The author of the article, Louise Lief, is a former Wilson Center fellow and current scholar-in-residence at the American University School of Communication’s Investigative Reporting Workshop.
A couple of weeks ago, the task force Michigan governor Rick Snyder appointed to investigate Flint’s now infamous water crisis issued its long-awaited report.
The findings detailed failures in multiple government agencies to address high levels of lead, a neurotoxin, in the city’s water. To cut costs, in the spring of 2014 Flint’s state-appointed emergency manager had switched the city’s water supply from Detroit’s system to the more polluted Flint River and kept it there, despite community protests, for 18 months.
Calling the crisis “a clear case of environmental injustice,” the task force issued 44 recommendations that will cost millions to implement. The long-term damage to many Flint children is irreversible.
The hidden success story in this disheartening tale of denial and indifference was the collaboration of an ad hoc coalition of journalists, citizens, and academics whose combined efforts finally compelled the state of Michigan to act. “Without their courage and persistence,” the report noted, “this crisis likely never would have been brought to light and mitigation efforts never begun.”
As New Jersey and Ohio have discovered, lead’s story doesn’t end in Flint. There are an estimated 10 million lead service lines in the U.S., part of the nation’s deteriorating water infrastructure that will require an estimated $1 trillion to rehabilitate.
As other communities wonder what perils they face, the Flint collaboration offers a road map on how to tackle environmental and other problems when government fails to act, especially for the most vulnerable communities.
Residents, Media, and Academia Converge
In an April 2 keynote address to the DC Science Writers Association, Curt Gayette, the investigative journalist hired by Michigan’s ACLU to look into residents’ complaints about Flint water, described the unusual collaboration. “All of us working together were able to achieve something that looked like it was unachievable – to go back to Detroit water, and to hold people accountable.”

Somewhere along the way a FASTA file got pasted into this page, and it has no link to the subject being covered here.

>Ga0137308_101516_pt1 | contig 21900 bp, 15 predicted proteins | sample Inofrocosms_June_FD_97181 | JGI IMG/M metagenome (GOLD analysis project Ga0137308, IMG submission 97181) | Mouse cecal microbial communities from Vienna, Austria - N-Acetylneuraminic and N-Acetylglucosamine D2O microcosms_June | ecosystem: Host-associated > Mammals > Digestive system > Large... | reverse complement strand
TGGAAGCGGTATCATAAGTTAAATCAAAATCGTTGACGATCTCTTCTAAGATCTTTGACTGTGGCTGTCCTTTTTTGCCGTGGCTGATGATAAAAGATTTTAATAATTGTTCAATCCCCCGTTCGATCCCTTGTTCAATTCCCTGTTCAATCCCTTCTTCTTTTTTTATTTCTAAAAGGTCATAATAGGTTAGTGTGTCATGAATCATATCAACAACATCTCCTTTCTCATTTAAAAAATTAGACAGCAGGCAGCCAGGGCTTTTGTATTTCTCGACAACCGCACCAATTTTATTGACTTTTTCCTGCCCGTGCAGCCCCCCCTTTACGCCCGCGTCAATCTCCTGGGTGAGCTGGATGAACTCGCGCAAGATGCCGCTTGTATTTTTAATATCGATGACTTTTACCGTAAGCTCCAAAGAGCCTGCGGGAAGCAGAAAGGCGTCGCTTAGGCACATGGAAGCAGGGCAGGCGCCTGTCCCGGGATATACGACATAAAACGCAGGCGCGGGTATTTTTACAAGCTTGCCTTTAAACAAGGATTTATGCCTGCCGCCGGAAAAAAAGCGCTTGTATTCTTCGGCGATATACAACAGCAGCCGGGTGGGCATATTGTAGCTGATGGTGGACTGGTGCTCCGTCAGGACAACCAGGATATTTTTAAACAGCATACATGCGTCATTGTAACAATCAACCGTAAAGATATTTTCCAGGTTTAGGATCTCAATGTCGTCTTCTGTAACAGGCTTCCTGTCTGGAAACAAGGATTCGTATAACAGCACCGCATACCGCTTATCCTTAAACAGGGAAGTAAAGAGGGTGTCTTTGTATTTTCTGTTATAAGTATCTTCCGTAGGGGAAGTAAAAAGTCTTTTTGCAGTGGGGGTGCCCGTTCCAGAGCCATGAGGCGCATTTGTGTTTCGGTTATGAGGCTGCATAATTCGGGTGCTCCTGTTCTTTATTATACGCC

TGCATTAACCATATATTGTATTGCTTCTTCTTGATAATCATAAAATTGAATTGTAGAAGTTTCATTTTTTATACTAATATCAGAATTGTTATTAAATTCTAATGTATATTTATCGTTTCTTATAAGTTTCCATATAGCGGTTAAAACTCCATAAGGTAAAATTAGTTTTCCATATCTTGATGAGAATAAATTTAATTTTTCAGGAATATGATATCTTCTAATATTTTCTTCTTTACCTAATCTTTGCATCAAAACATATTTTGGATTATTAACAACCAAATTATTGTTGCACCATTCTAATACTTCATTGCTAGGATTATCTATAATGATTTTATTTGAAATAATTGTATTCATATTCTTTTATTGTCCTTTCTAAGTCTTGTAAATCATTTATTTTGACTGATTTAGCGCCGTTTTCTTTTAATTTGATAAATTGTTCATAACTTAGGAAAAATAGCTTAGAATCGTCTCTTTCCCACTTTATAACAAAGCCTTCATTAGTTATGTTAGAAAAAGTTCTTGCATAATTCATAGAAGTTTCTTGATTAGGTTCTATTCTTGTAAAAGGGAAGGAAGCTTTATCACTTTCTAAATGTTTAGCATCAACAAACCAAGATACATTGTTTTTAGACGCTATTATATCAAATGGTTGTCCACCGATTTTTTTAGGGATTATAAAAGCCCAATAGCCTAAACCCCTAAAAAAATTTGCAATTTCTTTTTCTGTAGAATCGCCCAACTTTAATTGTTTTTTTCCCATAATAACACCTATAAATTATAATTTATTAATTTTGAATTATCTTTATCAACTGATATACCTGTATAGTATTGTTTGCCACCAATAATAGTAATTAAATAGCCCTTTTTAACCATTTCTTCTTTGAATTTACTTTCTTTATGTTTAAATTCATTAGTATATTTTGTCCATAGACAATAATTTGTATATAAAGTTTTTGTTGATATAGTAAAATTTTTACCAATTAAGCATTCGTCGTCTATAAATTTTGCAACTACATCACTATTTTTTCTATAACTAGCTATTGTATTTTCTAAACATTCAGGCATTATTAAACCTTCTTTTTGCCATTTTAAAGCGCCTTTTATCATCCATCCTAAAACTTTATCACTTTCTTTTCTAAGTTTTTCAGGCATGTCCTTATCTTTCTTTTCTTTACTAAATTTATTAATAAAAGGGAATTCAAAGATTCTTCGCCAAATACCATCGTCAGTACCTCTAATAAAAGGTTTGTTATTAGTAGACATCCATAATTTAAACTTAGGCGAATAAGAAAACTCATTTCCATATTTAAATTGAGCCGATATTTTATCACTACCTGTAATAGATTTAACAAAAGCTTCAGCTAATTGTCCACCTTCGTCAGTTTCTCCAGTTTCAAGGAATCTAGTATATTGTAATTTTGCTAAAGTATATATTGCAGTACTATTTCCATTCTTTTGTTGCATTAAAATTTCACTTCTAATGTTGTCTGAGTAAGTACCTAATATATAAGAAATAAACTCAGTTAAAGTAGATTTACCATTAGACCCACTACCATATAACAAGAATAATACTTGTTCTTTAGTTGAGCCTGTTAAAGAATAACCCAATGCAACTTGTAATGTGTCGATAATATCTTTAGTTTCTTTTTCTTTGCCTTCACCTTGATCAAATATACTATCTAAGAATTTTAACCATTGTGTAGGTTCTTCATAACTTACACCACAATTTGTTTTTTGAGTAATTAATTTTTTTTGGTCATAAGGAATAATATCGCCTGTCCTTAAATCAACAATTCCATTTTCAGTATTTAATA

In Flint, government institutions repeatedly denied there was a problem. Biased sampling underreported the prevalence of lead in the water and misreported children’s elevated lead levels. Emergency managers ignored residents’ complaints.
Contrary to reports that the media “missed” Flint, local reporters did their jobs. The SEJ Journal recounts how The Flint Journal and Detroit Free Press ran hundreds of stories on Flint’s water problems. Local radio covered it. But in the face of regulators’ assurances that test results showed the water was safe, they could not advance the story beyond a tale of “he said, she said.”
They needed independent evidence. The Flint story finally got national attention because citizens and academics did their own independent testing and created the data.
Their actions were born of desperation. Her children ailing, Flint mother Leeanne Walters reached out to Virginia Tech professor Marc Edwards, who had previously played a critical role in Washington DC’s lead water crisis years ago. Guyette also contacted him.
Edwards set up an independent, scientifically rigorous study to test lead levels in Flint’s water. To get enough data, he needed to do at least 100 tests at $70 per test. The National Science Foundation pitched in with an emergency grant that permitted his team to deploy 300 test kits. Guyette, church groups and other community members distributed the kits, sometimes door to door. They wanted to know the truth about their water.
Edwards’ test results, in contrast to the state’s testing, showed lead levels double and triple the allowable amounts in many areas, some greatly exceeding the threshold for hazardous waste. Edwards also advised Guyette on what to ask for in the Freedom of Information Act requests that also played a key role in this story. “It’s not traditional journalism,” says Guyette, “but to me the whole point was, we just want to get the truth.”
Though momentum was building, the story still did not get national attention. Government agencies cast doubt on Edwards’ findings and questioned his motives.
Inspired by Edwards’ example, though, another academic collected more crucial data. Dr. Mona Hanna-Attisha, director of the pediatric residency program at Flint’s Hurley Medical Center and an assistant professor at Michigan State University, did an independent study on lead levels in Flint children, and found blood lead levels had doubled and even tripled in some areas after the switch to Flint River water.
Though her study was also attacked, by this time the Detroit Free Press had enough evidence to independently analyze the state’s data and show it that confirmed Hanna-Attisha’s findings. Other news organizations joined in. Now the story had legs. The national press took note. “It’s one thing to say there’s lead in the water,” says Guyette, “another to say it’s in kids’ blood.”
There are larger lessons here. Three different cultures and communities working together in Flint brought unique strengths to bear, creating something of value. And everyone cared about good science.
While critics note Guyette works for an advocacy group, with modest additional resources news organizations can use this model, partnering with local universities to “test to verify.” What better way for universities to anchor themselves in a community, and for news organizations to demonstrate value? Without such data, many communities will lack the information they need to make informed decisions.
Amidst Flint’s numerous failures, something worked. Why not take advantage of that success to prevent future Flints?